The next day, in the national Dutch press, the show got great reviews but there was only 1 photo (in the center of the double page spread).
It was of us.
The caption read in part: The only band to provide a religious experience and, by far, the only universal response from the crowd was Twisted Sister.
Occasionally I watch a song or two of the competition but only to see what they are doing wrong.
Not one single band we have played with in the last 15 years have made me go …whoa!
Trust me, I wish they did but blowing them way has just been way to easy. How, after all these years, they still don’t understand how to actually make 100,000 people really go crazy. Are we really that good or are most of the bands we play with really the mediocre.
I say this because I just can’t understand why other bands can’t take us out.
It just makes the night better. Reach for the stars and give a great show. Blow us off the stage. Most just are not capable of it and we show them all up over and over.
Bands don’t want to go on after us. We suck up all the oxygen in the room and leave nothing. I can’t tell you how many times when we are not the closer, we are asked to close by the promoter under the guise of some lame excuse as the original closer has to leave early for another show the next day….yawn…
I don’t need to name names. Just look at the bills we are on and you will see 100% “best live band” in the reviews.
This is what we are most proud of. Being the absolute best and having said that, the suggestion you made would never happen!”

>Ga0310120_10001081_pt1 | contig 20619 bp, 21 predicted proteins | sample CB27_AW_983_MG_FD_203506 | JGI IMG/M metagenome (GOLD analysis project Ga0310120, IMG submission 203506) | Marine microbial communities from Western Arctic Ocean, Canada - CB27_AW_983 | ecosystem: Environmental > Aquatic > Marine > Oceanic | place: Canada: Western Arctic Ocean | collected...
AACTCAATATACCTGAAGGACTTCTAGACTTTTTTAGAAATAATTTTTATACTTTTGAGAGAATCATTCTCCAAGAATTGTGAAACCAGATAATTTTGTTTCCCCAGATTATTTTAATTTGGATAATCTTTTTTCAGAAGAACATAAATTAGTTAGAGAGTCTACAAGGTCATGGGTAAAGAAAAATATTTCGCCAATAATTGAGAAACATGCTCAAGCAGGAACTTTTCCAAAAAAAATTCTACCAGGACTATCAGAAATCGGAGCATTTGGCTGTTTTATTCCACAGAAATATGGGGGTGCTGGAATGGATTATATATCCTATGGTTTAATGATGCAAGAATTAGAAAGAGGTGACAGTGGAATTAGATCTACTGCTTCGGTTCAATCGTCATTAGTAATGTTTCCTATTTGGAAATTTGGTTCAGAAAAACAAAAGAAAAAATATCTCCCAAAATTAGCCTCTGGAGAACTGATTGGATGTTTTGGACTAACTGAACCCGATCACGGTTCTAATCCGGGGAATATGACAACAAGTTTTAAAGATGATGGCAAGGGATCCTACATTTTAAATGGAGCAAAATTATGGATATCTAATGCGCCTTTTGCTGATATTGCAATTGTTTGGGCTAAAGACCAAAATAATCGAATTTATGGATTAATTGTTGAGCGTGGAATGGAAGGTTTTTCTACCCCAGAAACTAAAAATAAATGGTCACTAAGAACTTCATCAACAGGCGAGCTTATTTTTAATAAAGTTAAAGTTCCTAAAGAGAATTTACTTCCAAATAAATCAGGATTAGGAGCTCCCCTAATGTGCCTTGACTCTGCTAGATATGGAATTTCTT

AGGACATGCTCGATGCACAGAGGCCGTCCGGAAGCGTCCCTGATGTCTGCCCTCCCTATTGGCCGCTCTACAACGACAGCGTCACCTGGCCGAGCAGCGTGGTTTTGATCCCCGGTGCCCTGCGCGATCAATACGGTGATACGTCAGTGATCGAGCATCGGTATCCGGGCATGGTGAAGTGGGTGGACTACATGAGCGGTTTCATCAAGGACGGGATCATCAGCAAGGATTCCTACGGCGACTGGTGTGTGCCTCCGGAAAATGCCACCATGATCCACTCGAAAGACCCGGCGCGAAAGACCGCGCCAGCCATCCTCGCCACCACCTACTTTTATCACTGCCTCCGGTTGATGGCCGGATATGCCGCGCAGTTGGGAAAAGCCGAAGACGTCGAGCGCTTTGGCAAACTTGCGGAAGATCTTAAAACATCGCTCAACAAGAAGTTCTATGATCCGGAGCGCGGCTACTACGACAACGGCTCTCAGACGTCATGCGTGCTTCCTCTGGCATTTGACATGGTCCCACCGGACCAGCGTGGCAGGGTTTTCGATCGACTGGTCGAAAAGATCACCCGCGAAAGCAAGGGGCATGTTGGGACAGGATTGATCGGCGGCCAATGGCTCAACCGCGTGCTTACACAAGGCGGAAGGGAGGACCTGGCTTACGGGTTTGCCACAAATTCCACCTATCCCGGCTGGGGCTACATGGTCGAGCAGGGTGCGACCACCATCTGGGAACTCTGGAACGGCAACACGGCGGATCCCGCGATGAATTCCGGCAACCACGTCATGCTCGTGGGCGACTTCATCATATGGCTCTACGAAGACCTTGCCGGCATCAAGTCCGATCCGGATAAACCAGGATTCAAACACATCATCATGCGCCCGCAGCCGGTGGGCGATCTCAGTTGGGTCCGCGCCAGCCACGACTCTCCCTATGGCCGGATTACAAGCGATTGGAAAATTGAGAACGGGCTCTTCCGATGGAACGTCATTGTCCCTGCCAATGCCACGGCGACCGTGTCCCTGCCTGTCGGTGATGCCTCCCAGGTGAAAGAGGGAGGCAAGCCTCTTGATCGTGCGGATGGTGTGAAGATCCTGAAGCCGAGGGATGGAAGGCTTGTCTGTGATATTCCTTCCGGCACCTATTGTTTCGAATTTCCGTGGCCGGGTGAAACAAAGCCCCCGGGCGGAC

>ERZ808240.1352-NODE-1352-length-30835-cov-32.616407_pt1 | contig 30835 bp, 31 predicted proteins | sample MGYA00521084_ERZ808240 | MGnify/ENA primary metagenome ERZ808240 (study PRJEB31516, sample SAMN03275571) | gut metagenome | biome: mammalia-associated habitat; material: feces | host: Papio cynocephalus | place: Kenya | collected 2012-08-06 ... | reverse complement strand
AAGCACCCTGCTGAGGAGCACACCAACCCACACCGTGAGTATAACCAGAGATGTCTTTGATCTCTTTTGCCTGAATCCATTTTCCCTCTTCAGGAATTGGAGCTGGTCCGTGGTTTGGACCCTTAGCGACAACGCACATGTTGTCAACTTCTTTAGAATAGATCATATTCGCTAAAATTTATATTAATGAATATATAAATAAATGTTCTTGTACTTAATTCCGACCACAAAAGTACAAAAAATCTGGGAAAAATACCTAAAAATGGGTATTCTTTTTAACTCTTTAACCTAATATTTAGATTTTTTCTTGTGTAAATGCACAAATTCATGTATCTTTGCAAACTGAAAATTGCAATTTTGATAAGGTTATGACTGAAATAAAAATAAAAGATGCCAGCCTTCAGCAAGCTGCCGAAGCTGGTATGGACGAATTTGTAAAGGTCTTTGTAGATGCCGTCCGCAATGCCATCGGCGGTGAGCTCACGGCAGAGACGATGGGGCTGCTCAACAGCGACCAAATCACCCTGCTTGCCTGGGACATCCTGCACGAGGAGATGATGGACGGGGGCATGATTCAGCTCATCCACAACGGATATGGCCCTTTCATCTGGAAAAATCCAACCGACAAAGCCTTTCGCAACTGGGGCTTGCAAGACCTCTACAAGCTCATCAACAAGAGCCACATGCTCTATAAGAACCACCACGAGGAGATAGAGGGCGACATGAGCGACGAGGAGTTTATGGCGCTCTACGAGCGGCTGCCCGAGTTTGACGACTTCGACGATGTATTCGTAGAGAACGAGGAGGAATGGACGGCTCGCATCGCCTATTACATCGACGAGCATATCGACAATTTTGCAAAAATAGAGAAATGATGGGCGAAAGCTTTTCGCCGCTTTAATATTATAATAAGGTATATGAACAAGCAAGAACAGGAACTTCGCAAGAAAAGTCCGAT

You can read the rest of the interview with French at the Hair Metal Music‘s Facebook page or the book Soundtrack of Our Youth: History of Hair Metal Music.
Sleaze Roxx can attest to French‘s comments about how great that Twisted Sister are in a live setting from the following retro concert review of a 2006 Twisted Sister concert:
“With more than 3,000 shows under their belt, Twisted Sister quickly proved that there is virtually nothing that can replace experience. The band put on a great performance from start to finish. Lead vocalist Dee Snider easily proved why he is the best frontman in rock ‘n’ roll as he had the crowd, including myself, laughing at times but also seriously pumping our fists and screaming our guts out. Quite simply, Snider is a master at what he does. He knows just what to say to win a crowd over and get people “motivated” to sing out loud and throw their fists into the air. Not that Snider had to do that on this night, as whoever attended Twisted Sister‘s show appeared to be long-time fans who, like me, had to wait a long time to see the band play either for the first time or again after the band broke up back in 1987….
What I remember most vividly about this show was how I was just blown away by the power of the opening riffs for “You Can’t Stop Rock ‘N’ Roll”. I had never felt anything like that for a song up to that point, and have yet to experience that feeling again at a concert. One of my arms quickly went up in the air with my fist pumped for the appropriate sections of the song’s opening riffs — that was hands down the best song of the set for me.”